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From the December 1896 issue of The Christian Science Journal

In 1870, in the city of St. Louis, a party of lawyers were discussing the questions of the day. I was a child among them, unheedful of their conversation; but my ear caught one thing. They said that a new theory was being advanced by a woman in Boston. They then stated this theory as clearly, perhaps, as could be done under the circumstances. That little group I have never seen since that year, but all through the years following, the question would come up, What has become of that "woman in Boston?" I can now plainly trace the growth of the seed of Truth, and see again and again where it yielded a blossom.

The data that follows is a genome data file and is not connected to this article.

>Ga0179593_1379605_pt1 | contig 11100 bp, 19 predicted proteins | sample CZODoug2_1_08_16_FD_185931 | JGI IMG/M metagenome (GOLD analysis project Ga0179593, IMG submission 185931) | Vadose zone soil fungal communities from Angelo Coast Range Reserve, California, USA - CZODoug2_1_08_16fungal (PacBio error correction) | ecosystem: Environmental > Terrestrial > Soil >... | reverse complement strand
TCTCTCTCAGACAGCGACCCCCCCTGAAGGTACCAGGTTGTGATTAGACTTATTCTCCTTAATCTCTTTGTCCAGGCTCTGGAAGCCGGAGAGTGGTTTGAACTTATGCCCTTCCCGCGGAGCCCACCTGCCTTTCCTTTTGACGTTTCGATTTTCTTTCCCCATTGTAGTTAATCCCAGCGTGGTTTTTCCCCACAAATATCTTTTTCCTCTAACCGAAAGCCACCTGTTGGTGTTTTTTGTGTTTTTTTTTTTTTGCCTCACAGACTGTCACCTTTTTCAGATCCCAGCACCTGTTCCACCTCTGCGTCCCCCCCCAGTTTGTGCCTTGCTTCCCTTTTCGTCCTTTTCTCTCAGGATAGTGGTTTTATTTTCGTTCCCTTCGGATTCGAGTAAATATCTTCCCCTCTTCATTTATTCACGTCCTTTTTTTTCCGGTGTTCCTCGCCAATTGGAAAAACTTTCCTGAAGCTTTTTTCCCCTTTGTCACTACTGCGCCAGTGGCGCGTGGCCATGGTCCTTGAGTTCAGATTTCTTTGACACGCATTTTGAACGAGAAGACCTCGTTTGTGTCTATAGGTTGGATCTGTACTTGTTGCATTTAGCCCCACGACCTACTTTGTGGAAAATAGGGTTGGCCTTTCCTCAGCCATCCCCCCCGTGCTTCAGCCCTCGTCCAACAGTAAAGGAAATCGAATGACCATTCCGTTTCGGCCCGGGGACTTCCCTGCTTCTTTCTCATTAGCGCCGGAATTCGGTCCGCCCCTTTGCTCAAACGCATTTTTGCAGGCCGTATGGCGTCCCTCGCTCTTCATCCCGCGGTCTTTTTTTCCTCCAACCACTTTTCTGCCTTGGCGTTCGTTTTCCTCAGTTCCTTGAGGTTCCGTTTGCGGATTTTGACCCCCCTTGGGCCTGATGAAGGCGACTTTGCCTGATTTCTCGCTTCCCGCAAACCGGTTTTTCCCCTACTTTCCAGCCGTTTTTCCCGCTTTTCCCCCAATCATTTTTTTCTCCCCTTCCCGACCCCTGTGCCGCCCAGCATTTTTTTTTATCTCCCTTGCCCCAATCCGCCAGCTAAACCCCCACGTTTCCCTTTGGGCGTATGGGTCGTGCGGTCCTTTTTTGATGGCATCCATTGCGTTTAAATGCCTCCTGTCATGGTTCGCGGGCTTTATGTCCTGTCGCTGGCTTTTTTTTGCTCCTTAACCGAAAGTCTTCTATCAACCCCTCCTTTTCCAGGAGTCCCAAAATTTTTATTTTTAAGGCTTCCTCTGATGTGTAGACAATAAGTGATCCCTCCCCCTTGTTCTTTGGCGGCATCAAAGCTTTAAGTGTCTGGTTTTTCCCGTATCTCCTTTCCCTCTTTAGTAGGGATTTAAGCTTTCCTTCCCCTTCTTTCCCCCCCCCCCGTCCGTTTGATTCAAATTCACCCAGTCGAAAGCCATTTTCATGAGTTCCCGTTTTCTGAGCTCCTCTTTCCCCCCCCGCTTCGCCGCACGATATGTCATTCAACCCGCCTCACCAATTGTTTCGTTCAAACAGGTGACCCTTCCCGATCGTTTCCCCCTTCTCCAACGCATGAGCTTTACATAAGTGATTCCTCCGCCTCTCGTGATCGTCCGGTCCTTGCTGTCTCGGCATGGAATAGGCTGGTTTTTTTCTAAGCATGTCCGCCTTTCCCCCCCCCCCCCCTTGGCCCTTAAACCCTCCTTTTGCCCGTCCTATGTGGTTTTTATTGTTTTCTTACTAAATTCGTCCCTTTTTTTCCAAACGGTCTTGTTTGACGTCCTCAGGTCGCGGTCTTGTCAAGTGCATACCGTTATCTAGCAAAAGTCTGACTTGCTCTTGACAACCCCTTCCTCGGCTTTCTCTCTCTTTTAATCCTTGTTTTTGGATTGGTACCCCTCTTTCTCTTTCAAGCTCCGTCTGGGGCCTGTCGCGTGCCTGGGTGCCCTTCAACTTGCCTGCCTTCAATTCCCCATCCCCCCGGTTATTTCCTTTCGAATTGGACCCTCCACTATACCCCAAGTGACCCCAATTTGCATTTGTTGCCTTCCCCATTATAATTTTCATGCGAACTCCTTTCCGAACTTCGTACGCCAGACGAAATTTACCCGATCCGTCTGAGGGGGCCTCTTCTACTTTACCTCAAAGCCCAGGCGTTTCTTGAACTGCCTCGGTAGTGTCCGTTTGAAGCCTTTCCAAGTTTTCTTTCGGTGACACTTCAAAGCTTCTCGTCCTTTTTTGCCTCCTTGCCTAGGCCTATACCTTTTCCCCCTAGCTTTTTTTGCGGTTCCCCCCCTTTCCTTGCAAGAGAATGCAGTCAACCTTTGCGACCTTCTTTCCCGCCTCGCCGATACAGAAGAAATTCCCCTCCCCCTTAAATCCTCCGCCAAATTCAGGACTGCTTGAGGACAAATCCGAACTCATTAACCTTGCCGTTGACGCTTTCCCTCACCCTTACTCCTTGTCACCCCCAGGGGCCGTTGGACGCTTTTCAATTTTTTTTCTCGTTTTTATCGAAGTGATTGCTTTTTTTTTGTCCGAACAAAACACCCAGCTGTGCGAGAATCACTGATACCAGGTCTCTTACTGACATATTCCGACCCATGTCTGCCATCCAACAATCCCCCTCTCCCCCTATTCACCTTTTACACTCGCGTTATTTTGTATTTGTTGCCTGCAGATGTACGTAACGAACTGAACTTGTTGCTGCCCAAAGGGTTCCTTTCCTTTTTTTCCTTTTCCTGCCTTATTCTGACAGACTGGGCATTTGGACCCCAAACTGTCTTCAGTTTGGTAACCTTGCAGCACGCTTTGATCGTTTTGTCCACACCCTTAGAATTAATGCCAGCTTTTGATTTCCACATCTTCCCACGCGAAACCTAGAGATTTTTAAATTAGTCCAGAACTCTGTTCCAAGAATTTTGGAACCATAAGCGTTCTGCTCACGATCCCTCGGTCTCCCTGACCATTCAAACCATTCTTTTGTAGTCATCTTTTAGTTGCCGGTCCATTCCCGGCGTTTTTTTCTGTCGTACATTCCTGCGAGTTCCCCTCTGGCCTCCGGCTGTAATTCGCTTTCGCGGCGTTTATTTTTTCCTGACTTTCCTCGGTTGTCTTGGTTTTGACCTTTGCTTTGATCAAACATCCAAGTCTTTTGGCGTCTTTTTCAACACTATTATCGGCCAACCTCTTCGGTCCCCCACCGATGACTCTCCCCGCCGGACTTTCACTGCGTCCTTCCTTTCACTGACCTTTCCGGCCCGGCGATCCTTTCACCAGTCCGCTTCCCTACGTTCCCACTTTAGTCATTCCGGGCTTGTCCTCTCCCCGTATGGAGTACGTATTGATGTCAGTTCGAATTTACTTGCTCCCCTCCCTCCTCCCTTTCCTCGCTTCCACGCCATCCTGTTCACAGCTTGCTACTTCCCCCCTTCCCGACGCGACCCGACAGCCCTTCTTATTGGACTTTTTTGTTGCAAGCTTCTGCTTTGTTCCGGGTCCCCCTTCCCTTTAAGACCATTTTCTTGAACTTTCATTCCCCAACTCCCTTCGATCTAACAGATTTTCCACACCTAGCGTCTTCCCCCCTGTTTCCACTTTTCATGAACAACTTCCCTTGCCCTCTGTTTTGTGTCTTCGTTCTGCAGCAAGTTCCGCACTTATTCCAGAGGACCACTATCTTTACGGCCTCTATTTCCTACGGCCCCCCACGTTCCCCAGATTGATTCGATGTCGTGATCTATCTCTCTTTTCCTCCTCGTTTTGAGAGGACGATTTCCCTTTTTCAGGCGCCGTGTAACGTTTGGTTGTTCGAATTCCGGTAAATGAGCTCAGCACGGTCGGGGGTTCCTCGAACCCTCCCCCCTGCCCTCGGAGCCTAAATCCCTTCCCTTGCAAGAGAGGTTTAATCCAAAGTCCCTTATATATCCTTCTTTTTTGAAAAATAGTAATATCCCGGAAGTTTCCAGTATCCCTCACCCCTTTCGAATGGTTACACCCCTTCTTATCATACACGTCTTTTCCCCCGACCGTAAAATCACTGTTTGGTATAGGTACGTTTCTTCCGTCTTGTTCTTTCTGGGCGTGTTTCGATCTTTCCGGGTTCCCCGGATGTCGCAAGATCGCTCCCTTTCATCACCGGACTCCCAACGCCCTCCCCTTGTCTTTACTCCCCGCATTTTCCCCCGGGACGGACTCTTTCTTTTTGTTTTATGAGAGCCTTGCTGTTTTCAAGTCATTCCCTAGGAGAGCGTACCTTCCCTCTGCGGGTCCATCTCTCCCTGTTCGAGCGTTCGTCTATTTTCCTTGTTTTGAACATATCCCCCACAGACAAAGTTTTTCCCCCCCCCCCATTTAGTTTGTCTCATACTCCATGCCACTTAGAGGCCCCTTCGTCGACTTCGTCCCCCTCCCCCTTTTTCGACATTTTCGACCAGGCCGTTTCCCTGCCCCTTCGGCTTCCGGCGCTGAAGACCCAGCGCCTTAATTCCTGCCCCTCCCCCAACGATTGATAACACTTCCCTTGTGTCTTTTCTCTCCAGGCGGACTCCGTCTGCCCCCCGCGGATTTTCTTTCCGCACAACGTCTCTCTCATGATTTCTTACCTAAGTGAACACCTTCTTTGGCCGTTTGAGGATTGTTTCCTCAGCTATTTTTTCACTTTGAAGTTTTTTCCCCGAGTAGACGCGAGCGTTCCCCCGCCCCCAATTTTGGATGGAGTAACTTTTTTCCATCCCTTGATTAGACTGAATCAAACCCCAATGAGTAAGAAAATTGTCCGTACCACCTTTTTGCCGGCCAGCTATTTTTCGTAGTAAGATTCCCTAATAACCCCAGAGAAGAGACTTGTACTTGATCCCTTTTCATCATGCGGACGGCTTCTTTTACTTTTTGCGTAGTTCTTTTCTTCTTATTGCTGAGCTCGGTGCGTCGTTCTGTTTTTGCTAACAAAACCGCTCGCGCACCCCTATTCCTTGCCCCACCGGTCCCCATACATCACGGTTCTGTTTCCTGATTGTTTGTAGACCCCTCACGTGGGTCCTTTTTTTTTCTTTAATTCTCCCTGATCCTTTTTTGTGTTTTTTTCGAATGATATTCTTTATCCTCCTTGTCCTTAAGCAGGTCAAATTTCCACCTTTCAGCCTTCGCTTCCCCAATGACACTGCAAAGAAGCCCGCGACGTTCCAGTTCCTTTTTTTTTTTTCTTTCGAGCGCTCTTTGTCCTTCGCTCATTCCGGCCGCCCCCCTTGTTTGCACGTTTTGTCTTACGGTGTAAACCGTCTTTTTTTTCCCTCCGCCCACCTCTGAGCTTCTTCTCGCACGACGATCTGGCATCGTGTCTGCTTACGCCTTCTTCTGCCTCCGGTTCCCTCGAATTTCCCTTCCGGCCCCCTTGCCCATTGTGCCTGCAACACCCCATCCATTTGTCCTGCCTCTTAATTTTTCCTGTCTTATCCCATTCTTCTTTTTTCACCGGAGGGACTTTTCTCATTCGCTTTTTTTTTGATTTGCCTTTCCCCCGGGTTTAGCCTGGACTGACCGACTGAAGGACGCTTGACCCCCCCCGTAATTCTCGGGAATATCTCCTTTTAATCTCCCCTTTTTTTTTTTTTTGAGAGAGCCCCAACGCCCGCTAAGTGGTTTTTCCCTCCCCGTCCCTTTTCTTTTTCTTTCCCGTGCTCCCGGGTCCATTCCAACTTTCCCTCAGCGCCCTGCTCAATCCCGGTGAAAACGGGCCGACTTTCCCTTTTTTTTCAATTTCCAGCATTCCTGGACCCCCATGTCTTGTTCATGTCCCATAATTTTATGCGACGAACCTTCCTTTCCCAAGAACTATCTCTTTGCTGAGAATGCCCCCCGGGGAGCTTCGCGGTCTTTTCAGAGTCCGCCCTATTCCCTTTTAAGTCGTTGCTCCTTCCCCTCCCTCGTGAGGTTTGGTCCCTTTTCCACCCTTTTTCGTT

At one time I was an admirer of Ingersoll. I did not believe in the Bible, or in Jesus, so I thought I could not pray. But the lessons of life were bitter and hard, and, in an extreme hour of despair this thought came to me: I exist: I have intelligence: since I am a creature I must have a Creator, and the creature and Creator cannot be separated." I appealed for help to this unknown God, but I would not say "In the name of Jesus." I would not read the Bible and would not go to church.

After months of appealing for light I found myself studying the Bible with absorbing interest. I could ask "in His name"' then, though not really knowing what it meant. Nothing but Christian Science could give the understanding of Jesus' relation to God and man.

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